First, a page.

Inspired by The Beatles' "Magical Mystery Tour"

In a new project, “The Day’s Color,” designer Nigel Dennis distills a random experience from each day of his life into a simple collection of seven hues.

Inspired by Beck's "Sea Change"

Each day, he uploads these palettes to a website celebrating his love of color.

Inspired by Peter Gabriel "So"

“I really wanted to get down to the true influence that my surroundings have on me, by focusing on the colors and hues of my everyday experiences,” Dennis says.

Inspired by OP-1 Synthesizer

“It's a challenge making sure I capture what I feel is the essence of each subject through color.”

Inspired by "Her"

By separating out their most basic visual ingredients, Dennis offers a minimalist interpretation of often maximalist works of art, music, and cinema.

Inspired by iOS 7

In an overwhelming world, it's somehow calming to see complicated experiences broken down into such pure, organized color profiles.

Inspired by "Drive"

As a whole, the project is a meditative study in how color can determine the mood or flavor of an experience in ways we might not always be aware of.

Inspired by "2001: A Space Odyssey"

The palettes themselves are reminiscent of legendary color theorist Josef Albers' experiments in The Interaction of Color.

Inspired by Kanye West, "Yeezus"

“I will keep on until I'm tired of it,” Dennis says.

Inspired by Lake Michigan in Spring 2014

He plans to update the site soon with monthly books and prints for sale.

Inspired by the artwork of Kaws

He plans to update the site soon with monthly books and prints for sale.

Inspired by the artwork of Stanley Donwood

He plans to update the site soon with monthly books and prints for sale.

Inspired by Radiohead, "Kid A"

He plans to update the site soon with monthly books and prints for sale.

Co.Design

"2001: A Space Odyssey" Reduced To Its Color Palette

Nigel Dennis reimagines everything from Spike Jonze's Her to Radiohead to iOS 7 as color palettes.

A color palette defines everything you do: eating granola, watching Mad Men, and flipping through album covers and sliding out a record. The designer Nigel Dennis, clearly a considering guy, decided to trade on his ordinary experiences and use them to define a project he calls "The Day’s Color." He distills a random experience from each day of his life into a simple collection of seven hues. Each day, he uploads these palettes to a website. In short, it's a celebration of color.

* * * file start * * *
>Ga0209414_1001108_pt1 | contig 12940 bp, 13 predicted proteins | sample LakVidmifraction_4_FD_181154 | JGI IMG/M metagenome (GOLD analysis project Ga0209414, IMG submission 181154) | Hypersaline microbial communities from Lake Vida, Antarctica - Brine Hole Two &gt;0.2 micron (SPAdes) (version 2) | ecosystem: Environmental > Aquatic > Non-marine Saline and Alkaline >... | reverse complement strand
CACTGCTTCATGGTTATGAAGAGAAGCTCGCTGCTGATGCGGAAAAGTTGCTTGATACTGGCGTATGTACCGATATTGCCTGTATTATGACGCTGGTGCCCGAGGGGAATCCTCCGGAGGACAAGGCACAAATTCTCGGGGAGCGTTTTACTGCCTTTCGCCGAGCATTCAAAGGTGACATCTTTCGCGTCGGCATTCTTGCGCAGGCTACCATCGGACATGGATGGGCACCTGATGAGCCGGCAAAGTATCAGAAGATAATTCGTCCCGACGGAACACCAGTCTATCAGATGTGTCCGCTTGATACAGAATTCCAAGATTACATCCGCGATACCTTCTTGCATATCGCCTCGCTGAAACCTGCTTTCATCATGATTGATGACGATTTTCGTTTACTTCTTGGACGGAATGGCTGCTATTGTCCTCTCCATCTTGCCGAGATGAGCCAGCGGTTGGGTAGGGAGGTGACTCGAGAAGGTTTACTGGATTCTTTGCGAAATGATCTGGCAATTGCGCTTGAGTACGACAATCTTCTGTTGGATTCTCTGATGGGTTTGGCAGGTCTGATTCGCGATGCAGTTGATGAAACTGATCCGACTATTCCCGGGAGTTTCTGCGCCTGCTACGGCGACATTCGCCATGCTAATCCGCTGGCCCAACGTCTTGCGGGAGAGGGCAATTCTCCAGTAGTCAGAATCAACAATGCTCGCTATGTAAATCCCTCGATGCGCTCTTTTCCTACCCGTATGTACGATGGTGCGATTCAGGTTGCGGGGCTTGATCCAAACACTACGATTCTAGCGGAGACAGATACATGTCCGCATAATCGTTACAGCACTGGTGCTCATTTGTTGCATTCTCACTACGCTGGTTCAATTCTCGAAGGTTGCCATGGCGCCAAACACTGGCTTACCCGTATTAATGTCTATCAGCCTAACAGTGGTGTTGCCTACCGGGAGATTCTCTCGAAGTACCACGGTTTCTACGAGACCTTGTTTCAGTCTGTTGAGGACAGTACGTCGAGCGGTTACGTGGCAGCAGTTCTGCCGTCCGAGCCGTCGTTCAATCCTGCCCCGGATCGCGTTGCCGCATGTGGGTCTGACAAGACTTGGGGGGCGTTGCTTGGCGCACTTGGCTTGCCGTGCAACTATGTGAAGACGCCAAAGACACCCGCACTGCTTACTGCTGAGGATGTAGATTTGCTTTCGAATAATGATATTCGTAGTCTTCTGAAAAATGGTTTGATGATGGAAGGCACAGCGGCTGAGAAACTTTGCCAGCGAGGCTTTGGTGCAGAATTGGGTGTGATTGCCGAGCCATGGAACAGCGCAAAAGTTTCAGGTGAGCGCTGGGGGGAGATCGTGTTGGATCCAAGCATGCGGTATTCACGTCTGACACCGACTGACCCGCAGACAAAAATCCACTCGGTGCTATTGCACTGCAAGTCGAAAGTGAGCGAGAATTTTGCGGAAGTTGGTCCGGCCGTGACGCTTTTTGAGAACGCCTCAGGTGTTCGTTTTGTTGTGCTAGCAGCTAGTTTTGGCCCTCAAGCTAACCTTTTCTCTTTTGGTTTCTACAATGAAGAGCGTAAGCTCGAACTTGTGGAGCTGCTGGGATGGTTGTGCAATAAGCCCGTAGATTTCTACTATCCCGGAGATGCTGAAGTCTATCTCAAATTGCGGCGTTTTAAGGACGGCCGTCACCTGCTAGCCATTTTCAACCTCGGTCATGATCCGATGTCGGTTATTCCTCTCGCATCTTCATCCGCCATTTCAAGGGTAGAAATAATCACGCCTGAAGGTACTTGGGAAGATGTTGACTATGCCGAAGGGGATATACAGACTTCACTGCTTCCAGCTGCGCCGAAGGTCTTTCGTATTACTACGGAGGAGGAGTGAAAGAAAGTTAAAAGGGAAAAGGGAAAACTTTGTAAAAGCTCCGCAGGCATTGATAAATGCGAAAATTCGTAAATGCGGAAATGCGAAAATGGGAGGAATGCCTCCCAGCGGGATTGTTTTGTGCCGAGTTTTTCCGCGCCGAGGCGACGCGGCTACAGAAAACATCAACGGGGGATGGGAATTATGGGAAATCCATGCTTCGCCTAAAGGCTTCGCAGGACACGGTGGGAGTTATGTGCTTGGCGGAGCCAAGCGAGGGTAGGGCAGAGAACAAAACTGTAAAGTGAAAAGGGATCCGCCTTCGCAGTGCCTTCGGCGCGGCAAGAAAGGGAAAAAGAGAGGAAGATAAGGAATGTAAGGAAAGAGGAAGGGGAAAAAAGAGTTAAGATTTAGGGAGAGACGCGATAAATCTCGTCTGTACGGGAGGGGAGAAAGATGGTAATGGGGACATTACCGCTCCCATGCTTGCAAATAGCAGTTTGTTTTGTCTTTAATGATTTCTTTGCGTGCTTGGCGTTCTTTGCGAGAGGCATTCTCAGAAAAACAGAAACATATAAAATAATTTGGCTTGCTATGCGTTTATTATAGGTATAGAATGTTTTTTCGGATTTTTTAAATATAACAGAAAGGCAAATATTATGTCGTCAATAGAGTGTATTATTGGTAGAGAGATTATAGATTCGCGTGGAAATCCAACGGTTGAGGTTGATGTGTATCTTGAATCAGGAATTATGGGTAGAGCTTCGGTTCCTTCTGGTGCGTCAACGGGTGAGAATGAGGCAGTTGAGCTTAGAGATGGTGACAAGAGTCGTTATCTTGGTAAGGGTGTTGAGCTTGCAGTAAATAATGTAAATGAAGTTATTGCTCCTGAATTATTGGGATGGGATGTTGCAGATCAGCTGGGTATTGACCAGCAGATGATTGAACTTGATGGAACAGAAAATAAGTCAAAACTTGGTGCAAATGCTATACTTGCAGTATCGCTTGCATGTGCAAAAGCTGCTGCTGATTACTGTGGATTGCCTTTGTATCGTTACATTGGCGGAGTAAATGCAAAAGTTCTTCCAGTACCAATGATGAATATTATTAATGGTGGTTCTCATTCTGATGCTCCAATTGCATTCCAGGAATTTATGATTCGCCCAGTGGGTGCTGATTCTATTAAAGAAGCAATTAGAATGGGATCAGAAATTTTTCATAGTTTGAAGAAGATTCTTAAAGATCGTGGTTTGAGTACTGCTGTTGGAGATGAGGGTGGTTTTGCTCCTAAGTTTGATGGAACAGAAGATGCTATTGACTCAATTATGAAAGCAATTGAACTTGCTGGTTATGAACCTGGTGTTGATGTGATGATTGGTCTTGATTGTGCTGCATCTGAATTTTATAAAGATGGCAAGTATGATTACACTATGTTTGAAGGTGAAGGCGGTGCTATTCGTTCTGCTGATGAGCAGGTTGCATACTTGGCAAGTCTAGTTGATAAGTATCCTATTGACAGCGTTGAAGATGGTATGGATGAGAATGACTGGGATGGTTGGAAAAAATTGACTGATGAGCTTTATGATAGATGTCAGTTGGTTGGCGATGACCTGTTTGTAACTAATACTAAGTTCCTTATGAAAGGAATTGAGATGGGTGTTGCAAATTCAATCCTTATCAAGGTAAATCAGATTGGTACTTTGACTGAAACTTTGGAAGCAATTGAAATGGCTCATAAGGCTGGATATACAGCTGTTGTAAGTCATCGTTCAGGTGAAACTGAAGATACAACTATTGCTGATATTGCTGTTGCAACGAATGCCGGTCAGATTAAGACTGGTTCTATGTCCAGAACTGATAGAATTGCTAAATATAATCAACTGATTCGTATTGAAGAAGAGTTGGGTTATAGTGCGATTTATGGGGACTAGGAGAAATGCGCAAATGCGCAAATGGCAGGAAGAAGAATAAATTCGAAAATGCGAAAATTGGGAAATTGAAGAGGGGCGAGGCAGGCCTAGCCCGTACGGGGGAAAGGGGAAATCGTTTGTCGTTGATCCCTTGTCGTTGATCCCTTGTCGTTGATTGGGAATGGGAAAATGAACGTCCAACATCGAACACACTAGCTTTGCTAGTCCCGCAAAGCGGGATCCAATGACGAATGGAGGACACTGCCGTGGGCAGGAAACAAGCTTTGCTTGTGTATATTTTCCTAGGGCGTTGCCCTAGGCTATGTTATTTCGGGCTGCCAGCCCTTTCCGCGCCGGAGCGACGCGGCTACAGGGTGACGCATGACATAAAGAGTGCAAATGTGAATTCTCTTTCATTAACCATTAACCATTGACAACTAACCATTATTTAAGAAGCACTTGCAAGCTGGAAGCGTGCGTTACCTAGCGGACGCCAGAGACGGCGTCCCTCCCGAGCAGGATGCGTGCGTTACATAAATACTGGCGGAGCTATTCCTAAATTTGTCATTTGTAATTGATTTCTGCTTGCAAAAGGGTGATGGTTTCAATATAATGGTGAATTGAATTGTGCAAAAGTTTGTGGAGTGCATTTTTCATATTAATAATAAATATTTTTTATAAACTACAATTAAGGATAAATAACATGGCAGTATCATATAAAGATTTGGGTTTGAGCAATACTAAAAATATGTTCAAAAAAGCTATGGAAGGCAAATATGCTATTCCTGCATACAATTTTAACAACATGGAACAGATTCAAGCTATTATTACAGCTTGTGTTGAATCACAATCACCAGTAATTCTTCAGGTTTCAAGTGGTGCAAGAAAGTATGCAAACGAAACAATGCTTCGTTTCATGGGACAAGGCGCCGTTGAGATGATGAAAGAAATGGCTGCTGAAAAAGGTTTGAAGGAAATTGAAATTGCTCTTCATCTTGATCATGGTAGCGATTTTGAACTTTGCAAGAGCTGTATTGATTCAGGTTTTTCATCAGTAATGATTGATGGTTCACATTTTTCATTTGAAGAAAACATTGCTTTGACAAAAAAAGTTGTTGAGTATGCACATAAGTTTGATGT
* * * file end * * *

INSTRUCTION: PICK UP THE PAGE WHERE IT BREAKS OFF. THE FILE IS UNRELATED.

Conceptually, it's much more. What emerges in the project is a new, and surprising, take on experience. You can't help think twice, and reconsider, those experiences as Dennis breaks them down—into pure, organized color profiles.

"I really wanted to get down to the true influence that my surroundings have on me, by focusing on the colors and hues of my everyday experiences," Dennis tells Co.Design. "It's a challenge making sure I capture what I feel is the essence of each subject through color."

Beck's "Sea Change"

By separating objects and activities from their most basic visual ingredients, Dennis offers a minimalist interpretation of often maximalist works of art, music, and cinema. When color-profiling music, Dennis boils down the color schemes of his favorite album covers: Radiohead’s Kid A, Peter Gabriel’s So, The Beatles’ Magical Mystery Tour. Films, including Her, The Master, and 2001: A Space Odyssey, get a similar treatment.

Some of these color schemes are immediately recognizable, such as the whites and blues of iOS 7. Others are more subtle—the muted family of beiges and grays inspired by the haunting credits of HBO’s True Detective; the blues, greens, and browns distilled from the landscape of Lake Michigan; a scheme inspired simply by "dinner." As a whole, the project is a meditative study in how color can determine the mood or flavor of an experience in ways we might not anticipate.

The palettes themselves are reminiscent of legendary color theorist Josef Albers's experiments in The Interaction of Color.

"I will keep on until I'm tired of it," Dennis says. He plans to update the site soon with monthly books and prints for sale.

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3 Comments

  • Emerson Wilshier

    I'm sorry, but I just don't get this kind of exercise. This quasi-design movement of the minimalist-deconstruction of days-gone-by pop culture. It's all over the place. I find it nostalgic without being enlightening, self-indulgent, tediously referential and unspeakably dull to look at . How is this at all interesting? I don't mind people doing this kind of thing at home, but I don't know how it gets on to the interweb. I really don't.

  • Reading this allowed me to think of my daily interractions with color schemes to reflect how I feel at that point in time. I think it's a rather nifty thought process I'm not used to doing. Thank you for posting this article! Nice work Mr. Dennis. Your artistic talents has been affecting me for 16 years now. Keep up the good work.

    Eric Widstrand